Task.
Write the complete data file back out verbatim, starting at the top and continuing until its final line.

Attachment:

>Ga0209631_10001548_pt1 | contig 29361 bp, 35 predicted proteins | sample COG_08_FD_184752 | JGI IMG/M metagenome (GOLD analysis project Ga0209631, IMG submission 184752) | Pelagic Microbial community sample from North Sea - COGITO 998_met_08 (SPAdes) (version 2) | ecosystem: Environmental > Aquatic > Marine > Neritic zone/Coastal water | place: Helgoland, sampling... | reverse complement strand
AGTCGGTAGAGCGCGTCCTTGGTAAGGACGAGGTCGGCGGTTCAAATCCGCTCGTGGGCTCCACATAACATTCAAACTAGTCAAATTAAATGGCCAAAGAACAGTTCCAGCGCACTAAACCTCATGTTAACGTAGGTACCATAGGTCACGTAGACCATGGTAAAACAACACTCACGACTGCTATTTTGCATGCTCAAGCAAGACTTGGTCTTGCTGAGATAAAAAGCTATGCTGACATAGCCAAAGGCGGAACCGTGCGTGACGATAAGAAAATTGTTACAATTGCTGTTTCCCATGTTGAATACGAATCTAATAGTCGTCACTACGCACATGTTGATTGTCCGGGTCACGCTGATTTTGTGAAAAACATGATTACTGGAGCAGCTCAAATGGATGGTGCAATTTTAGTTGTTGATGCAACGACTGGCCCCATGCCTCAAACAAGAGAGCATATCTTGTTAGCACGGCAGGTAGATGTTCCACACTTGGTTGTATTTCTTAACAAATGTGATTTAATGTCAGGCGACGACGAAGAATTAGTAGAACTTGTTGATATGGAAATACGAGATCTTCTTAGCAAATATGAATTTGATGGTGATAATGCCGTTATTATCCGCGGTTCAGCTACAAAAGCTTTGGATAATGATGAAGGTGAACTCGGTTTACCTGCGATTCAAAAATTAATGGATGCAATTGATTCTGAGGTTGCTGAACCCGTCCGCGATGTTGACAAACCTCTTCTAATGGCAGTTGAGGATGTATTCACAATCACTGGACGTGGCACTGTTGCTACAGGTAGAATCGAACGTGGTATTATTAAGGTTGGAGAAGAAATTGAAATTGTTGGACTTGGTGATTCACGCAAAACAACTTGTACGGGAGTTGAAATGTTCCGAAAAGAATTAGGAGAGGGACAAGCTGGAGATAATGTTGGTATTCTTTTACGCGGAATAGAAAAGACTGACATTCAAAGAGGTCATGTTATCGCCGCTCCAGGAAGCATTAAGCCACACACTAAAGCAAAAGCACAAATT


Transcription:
>Ga0209631_10001548_pt1 | contig 29361 bp, 35 predicted proteins | sample COG_08_FD_184752 | JGI IMG/M metagenome (GOLD analysis project Ga0209631, IMG submission 184752) | Pelagic Microbial community sample from North Sea - COGITO 998_met_08 (SPAdes) (version 2) | ecosystem: Environmental > Aquatic > Marine > Neritic zone/Coastal water | place: Helgoland, sampling... | reverse complement strand
AGTCGGTAGAGCGCGTCCTTGGTAAGGACGAGGTCGGCGGTTCAAATCCGCTCGTGGGCTCCACATAACATTCAAACTAGTCAAATTAAATGGCCAAAGAACAGTTCCAGCGCACTAAACCTCATGTTAACGTAGGTACCATAGGTCACGTAGACCATGGTAAAACAACACTCACGACTGCTATTTTGCATGCTCAAGCAAGACTTGGTCTTGCTGAGATAAAAAGCTATGCTGACATAGCCAAAGGCGGAACCGTGCGTGACGATAAGAAAATTGTTACAATTGCTGTTTCCCATGTTGAATACGAATCTAATAGTCGTCACTACGCACATGTTGATTGTCCGGGTCACGCTGATTTTGTGAAAAACATGATTACTGGAGCAGCTCAAATGGATGGTGCAATTTTAGTTGTTGATGCAACGACTGGCCCCATGCCTCAAACAAGAGAGCATATCTTGTTAGCACGGCAGGTAGATGTTCCACACTTGGTTGTATTTCTTAACAAATGTGATTTAATGTCAGGCGACGACGAAGAATTAGTAGAACTTGTTGATATGGAAATACGAGATCTTCTTAGCAAATATGAATTTGATGGTGATAATGCCGTTATTATCCGCGGTTCAGCTACAAAAGCTTTGGATAATGATGAAGGTGAACTCGGTTTACCTGCGATTCAAAAATTAATGGATGCAATTGATTCTGAGGTTGCTGAACCCGTCCGCGATGTTGACAAACCTCTTCTAATGGCAGTTGAGGATGTATTCACAATCACTGGACGTGGCACTGTTGCTACAGGTAGAATCGAACGTGGTATTATTAAGGTTGGAGAAGAAATTGAAATTGTTGGACTTGGTGATTCACGCAAAACAACTTGTACGGGAGTTGAAATGTTCCGAAAAGAATTAGGAGAGGGACAAGCTGGAGATAATGTTGGTATTCTTTTACGCGGAATAGAAAAGACTGACATTCAAAGAGGTCATGTTATCGCCGCTCCAGGAAGCATTAAGCCACACACTAAAGCAAAAGCACAAATT